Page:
1 Answer | Add Yours
The British have always been well-known for their dry sense of humor, often misunderstood by outsiders and found to be offensive.
In 18th century Britain, there was a need to move away from bible stories or classical literature in order to try and shame the aristocracy and to make it more real by focusing on actual and current issues pertinent to the true ideals of the age. It wasn’t uncommon for the deeper meaning of tales or stories to escape the very people it was aimed at. Satire, whilst in keeping with the British humor and quick wit, was able to do this.
Alexander Pope (1688 – 1744) hoped that by ridiculing the shortcomings of the aristocracy in Rape of the Lock, he would encourage them to shift their obsessions and indeed their infatuation with decorum, mocking situations rather than individuals and exposing flaws; thereby chastising the hypocrisy of the time. Satire was sufficiently removed as to not be personal but sufficiently real as to prompt a reaction and even a mind-set change.
Jonathan Swift( 1667 – 1745) found a different means by which to do this and his choice of satire was far more shocking. A Modest Proposal was published anonymously to avoid repercussions. He intended to expose the flaws regarding poverty in Ireland and the overwhelming and suffocating influence of the British government.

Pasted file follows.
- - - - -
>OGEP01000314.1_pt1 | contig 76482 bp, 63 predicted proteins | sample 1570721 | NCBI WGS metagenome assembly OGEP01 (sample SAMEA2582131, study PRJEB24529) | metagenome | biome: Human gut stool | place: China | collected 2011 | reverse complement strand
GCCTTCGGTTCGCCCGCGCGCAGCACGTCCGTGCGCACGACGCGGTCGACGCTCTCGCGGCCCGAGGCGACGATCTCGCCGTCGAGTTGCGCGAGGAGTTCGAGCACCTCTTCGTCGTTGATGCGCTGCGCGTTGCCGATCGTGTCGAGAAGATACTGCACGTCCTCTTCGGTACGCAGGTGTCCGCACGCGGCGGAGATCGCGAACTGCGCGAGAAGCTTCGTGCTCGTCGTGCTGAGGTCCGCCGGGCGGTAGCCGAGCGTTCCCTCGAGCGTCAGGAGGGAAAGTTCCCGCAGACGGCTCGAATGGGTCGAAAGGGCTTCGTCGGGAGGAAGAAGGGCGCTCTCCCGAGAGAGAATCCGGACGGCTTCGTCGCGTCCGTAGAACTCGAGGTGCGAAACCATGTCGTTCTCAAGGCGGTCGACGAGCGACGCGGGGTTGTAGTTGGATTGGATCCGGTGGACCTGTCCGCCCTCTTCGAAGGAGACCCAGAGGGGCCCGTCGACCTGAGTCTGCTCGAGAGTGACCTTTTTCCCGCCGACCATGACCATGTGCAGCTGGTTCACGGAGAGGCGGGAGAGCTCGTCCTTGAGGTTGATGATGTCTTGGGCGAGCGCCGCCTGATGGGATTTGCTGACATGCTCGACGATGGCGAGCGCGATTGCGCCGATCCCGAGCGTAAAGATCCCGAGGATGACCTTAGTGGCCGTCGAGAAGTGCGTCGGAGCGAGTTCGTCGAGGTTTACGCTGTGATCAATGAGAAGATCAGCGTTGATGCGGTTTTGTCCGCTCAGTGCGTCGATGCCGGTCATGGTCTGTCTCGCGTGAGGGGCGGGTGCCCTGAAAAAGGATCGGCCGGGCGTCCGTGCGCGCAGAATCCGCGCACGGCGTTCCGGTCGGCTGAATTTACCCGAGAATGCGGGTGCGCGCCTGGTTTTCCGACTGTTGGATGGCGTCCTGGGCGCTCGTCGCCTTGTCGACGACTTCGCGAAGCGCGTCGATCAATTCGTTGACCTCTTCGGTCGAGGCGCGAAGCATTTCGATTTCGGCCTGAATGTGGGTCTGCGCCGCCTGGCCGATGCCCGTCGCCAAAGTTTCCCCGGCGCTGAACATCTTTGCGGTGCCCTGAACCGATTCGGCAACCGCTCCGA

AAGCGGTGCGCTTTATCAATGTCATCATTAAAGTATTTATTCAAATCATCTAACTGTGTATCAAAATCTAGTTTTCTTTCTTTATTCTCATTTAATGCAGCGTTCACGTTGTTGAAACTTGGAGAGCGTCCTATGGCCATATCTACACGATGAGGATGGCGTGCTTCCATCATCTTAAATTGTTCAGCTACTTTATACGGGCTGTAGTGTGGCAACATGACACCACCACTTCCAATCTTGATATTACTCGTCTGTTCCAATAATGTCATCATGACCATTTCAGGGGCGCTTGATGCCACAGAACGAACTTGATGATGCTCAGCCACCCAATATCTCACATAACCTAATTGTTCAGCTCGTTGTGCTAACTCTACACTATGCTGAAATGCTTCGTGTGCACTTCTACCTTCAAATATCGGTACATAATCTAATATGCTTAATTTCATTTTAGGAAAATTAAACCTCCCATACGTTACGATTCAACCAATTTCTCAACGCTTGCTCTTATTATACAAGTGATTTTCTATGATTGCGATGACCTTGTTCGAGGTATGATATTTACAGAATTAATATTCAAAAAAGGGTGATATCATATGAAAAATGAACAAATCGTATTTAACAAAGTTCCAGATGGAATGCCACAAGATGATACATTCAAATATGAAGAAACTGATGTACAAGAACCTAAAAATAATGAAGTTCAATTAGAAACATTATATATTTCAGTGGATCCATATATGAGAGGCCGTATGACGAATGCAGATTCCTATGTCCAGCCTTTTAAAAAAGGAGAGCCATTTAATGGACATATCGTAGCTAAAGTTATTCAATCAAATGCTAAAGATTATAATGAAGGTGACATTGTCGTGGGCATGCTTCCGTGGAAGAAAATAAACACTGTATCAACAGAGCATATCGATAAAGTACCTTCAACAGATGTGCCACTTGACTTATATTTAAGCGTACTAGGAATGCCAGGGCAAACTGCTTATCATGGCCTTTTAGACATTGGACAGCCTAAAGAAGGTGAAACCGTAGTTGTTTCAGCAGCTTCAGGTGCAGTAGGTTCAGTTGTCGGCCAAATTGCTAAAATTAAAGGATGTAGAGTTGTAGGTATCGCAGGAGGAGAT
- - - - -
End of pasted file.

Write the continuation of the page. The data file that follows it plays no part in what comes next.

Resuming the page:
Through The Rape of the Lock and A Modest Proposal, Pope and Swift respectively aspired to influence the British mindset of their age and inspire it to move forward into a new era of true enlightenment with regards to social and political morality.
At the same time, and using another unique tool, William Hogarth (1697 – 1764) an artist also contributed to the development of the contemporary satire of his time. In 1743–1745 Hogarth painted six pictures of Marriage a-la-mode in order to demonstrate how miserable and indeed tragic an ill-considered marriage for money could be and highlighting the twisted view of upper-class 18th-century society. Its moralistic standpoint was clear.
Satire became well-entrenched into society and even Jane Austen in Sense and Sensibility (1811) used it to great effect.
We’ve answered 317,647 questions. We can answer yours, too.Ask a question